Rob Taylor: Overcoming my addiction to sunflower seeds
February 18, 2008
Redemption comes in the form of vermin this year. If you’ve already bombed your New Year’s resolution (like most Americans), the Chinese New Year offers a second chance to do the right thing in the Year of the Rat.
Inspired by rats? Me neither, but props to Disney for dressing up the rodent’s image last year with the film “Ratatouille.” (Best line: When the rat dad tells his son to “Shut up and eat your garbage.”)
Too late for me though; I already failed my resolution. It’s the rat’s fault, I’ve decided. He’s an easy target. I feel no connection to the animal, unless you count the heebie jeebies. If it were the Year of the Rocky Mountain Moose – the epitome of raw strength and intimidation – I might have been more inspired.
This year’s “Mission Impossible” – my resolution – was to conquer the Mount Everest of all vices: Sunflower seeds. Going in, I knew that my resolve would be tested, since I had been running with the wrong crowd for a while.
Just after Thanksgiving, I stumbled into Brenda Rust’s work cubicle punishing a wad of chewing gum.
“Got any seeds? I just downed my last bag,” I said in desperate tones.
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“I got you covered.” She filled my Styrofoam cup with Dakota Kids, the sunflower seed equivalent of a Cuban cigar.
Two spits later, I broke the news.
“The grocery store is out of ‘Kids’.”
It was like Y2K all over again, and neither of us was prepared. We stared at the bag on her desk ” the last bag in the county, or so we thought. Our minds played out doomsday scenarios: Rationing seeds, running dry or Russian roulette – eating inferior brands. There would be chaos, we realized, as the “Dakota Kids Famine” took hold.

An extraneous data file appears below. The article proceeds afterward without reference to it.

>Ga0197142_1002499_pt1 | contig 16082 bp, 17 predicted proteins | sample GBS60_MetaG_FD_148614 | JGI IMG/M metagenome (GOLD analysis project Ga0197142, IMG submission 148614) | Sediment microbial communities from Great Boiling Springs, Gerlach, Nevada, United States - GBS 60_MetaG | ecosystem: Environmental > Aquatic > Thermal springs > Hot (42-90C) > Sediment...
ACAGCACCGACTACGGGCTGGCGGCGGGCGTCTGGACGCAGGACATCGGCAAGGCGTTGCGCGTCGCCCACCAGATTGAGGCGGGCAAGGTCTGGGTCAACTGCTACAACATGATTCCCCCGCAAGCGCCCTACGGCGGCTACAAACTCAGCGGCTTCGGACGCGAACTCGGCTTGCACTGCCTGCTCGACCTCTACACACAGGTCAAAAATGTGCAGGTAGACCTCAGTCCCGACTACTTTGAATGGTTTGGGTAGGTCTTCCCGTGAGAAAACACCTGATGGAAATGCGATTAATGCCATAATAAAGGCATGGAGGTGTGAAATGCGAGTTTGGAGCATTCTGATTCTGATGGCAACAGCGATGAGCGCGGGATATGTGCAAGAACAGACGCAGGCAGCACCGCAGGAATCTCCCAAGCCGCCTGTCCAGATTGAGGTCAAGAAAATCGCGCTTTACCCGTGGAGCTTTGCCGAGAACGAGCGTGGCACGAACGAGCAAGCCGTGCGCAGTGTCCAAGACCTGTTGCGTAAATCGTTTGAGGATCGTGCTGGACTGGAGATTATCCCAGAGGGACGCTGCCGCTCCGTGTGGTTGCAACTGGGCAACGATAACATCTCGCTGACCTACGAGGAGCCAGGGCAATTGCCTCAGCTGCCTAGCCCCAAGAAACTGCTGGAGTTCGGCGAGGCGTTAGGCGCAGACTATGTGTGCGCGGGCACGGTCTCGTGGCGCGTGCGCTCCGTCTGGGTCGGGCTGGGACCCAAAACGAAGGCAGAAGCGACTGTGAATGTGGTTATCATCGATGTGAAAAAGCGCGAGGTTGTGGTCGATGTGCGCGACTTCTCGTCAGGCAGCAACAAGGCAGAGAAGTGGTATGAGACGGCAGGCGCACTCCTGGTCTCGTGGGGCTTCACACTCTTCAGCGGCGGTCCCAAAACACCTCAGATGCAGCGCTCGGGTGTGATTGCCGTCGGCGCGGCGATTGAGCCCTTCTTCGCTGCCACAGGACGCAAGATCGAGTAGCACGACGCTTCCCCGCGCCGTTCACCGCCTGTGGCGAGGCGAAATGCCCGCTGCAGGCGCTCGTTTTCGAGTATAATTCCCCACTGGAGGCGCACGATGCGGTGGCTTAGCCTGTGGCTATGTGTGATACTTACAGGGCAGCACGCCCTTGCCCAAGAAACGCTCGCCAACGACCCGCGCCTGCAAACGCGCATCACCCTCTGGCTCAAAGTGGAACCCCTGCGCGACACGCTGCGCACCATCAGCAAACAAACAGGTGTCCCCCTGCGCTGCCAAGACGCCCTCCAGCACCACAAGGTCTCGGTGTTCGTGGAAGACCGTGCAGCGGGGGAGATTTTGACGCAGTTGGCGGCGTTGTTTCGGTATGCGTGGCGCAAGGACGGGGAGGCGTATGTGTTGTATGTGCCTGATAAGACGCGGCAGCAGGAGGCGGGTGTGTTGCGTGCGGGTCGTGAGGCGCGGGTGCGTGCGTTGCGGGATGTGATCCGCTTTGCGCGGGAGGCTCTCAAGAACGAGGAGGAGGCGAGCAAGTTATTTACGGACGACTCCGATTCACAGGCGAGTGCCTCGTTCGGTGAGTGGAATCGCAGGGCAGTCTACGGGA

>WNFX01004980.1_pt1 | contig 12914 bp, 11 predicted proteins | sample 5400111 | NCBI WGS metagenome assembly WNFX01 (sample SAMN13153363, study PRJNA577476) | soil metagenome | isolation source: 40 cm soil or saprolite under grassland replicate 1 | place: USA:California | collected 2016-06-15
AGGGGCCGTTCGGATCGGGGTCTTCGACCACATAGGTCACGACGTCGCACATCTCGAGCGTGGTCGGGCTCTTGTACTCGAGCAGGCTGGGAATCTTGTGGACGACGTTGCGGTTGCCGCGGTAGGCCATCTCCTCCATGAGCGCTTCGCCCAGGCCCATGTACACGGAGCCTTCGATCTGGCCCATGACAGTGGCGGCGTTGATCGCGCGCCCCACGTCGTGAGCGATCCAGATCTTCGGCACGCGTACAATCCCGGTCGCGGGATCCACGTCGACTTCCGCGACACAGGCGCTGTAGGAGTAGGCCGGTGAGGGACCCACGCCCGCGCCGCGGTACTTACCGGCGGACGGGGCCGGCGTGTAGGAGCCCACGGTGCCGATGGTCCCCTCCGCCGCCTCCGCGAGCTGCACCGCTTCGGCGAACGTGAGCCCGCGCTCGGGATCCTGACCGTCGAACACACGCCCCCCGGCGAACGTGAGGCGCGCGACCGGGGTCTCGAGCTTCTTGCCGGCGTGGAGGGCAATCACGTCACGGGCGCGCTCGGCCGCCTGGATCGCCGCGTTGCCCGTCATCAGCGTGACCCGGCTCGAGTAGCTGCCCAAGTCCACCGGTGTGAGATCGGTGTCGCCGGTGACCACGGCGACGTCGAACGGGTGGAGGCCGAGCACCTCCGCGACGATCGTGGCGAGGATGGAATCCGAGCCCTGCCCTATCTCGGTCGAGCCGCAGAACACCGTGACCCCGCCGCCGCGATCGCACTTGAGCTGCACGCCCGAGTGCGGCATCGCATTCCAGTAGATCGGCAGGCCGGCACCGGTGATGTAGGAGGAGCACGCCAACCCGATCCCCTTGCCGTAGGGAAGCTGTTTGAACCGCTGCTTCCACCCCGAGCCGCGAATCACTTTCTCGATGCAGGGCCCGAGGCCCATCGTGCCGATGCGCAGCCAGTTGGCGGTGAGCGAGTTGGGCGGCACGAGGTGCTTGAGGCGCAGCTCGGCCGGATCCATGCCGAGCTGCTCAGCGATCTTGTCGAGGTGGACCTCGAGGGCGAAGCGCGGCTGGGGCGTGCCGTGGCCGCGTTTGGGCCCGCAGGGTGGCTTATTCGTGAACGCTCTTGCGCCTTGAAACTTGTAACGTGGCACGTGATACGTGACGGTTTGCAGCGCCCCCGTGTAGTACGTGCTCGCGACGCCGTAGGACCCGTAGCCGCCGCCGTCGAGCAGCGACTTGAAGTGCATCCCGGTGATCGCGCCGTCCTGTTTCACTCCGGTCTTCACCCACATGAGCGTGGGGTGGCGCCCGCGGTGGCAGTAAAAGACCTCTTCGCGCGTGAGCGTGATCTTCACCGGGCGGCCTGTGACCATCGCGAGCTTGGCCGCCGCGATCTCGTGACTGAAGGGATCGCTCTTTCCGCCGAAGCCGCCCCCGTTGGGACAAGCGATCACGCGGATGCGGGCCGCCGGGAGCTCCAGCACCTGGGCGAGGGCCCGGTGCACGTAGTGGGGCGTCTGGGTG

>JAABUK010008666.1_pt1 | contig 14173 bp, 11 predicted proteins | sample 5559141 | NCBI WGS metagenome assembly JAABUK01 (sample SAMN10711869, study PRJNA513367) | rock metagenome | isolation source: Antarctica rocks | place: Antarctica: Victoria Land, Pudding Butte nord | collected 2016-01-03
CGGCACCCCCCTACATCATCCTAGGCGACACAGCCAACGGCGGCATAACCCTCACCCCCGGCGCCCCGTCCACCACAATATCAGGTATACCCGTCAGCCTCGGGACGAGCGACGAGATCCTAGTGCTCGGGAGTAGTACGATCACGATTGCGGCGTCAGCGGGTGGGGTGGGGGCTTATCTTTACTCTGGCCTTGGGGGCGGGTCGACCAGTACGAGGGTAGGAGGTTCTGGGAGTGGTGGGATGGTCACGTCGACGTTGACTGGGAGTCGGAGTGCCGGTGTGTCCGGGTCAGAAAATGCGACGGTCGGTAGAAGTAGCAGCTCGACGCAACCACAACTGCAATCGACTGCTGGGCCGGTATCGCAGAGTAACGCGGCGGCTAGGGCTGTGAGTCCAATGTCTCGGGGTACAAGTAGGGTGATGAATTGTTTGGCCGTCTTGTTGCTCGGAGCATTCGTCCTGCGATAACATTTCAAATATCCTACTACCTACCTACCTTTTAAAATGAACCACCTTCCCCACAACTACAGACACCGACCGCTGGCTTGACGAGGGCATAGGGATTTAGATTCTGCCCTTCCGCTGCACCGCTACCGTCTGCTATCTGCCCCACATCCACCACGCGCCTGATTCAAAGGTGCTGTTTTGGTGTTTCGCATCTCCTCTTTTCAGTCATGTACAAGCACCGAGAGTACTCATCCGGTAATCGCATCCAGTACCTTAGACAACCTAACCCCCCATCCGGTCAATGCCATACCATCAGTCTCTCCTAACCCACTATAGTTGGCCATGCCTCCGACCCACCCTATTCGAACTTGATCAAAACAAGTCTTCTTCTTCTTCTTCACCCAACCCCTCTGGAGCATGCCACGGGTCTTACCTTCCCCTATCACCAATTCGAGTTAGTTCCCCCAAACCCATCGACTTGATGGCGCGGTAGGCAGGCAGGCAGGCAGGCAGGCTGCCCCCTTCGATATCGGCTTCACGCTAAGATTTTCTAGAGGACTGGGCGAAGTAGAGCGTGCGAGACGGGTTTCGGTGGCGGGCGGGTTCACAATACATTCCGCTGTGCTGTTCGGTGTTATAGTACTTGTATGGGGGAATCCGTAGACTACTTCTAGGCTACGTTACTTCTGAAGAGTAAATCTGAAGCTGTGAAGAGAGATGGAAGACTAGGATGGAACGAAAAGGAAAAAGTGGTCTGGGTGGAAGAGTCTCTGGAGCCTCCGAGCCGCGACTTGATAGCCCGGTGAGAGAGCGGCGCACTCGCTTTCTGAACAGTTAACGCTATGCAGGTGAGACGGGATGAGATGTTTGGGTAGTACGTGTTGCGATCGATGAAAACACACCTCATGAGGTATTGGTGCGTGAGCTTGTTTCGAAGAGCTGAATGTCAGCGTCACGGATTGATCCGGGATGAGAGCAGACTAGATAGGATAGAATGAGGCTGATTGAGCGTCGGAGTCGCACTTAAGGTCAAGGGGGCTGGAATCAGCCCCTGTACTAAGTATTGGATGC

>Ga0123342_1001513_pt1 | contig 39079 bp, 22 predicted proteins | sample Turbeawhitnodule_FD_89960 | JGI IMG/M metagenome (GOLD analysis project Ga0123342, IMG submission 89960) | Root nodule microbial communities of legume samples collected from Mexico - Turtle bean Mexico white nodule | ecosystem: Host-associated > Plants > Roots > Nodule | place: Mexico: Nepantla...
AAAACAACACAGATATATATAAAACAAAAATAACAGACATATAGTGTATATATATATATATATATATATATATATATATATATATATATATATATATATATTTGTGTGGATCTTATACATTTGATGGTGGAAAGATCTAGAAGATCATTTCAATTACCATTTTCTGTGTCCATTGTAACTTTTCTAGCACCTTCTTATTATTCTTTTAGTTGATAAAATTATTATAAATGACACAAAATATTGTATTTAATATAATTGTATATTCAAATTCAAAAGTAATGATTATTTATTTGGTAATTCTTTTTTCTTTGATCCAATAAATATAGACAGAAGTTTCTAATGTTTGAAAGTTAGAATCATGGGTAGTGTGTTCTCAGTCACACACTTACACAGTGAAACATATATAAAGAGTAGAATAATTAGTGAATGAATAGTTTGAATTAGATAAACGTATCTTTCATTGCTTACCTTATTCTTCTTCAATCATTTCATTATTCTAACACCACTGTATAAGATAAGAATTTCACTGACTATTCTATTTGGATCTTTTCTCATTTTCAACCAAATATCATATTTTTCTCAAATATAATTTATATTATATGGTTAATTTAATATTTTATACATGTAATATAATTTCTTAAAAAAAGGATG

A few hours later, we discovered that Susan, our co-worker, had just been to City Market and purchased the last four bags. Not wanting to develop a reputation as a seed hoarder, she shared, putting an end to our suffering.
Ironically, it was Susan who inspired my resolution.
The week before Christmas, she tossed several bags of Kids on my desk.
“Merry Christmas,” she said. “I’m clean.”
“You know where to find me if things get ugly.”
The suddenness of her iron will caught me off guard. Our Susan, a lifelong chain-spitter, was living a salt-free lifestyle. How? Spits Anonymous? The patch? Surely, it wasn’t the rat.
For Christmas, I bought her a salt lick from Granby Mart – 75 cents of Nicorette-like help for the weak moments. It’s mid-February now, and she hasn’t come groveling yet, but recently I noticed a corner of the salt lick has been compromised.
Good for her, though. I’m glad she’s still dry.
Only 72 hours into my resolution – the first week of January – I was fading. That night, I looked myself in the mirror and lied.
“You are not a sunflower seed junkie. Buck up,” I said, willing myself more discipline than Pavlov’s dogs. The habit really was disgusting, I decided, like glorified drooling.
It was a rough night. I tossed and turned and dreamed about Saint Bernards.
Hour 96 of my resolution, I Googled for help and found it. Did you know that nutritionists claim that sunflower seeds pack the largest Vitamin E punch of any whole food? I found the Web site. Who was I to fight nutritionists?
I went shopping over my lunch break, delighted that a new shipment of Kids just made it over Berthoud Pass.
My dry spell lasted less than 100 hours. The juices are now flowing once again, and, thanks to science, I pack and spit without guilt.
Truth? If 2008 were the Year of the Moose, I wouldn’t have lasted much longer. Ever seen a moose herd? Not likely, unless you happen upon a salt lick or step foot in the Grand Lake Art Gallery and catch a glimpse of Mark Abusamra’s moose masterpiece. Little known fact: Moose are salt addicts.
Fortunately, for sunflower farmers, salt is added to seeds post-harvest. If nature salted those puppies in the shell, Bullwinkle and his minions (self included) would likely put the rut on hold and pillage the Dakota sunflower Mecca every fall.
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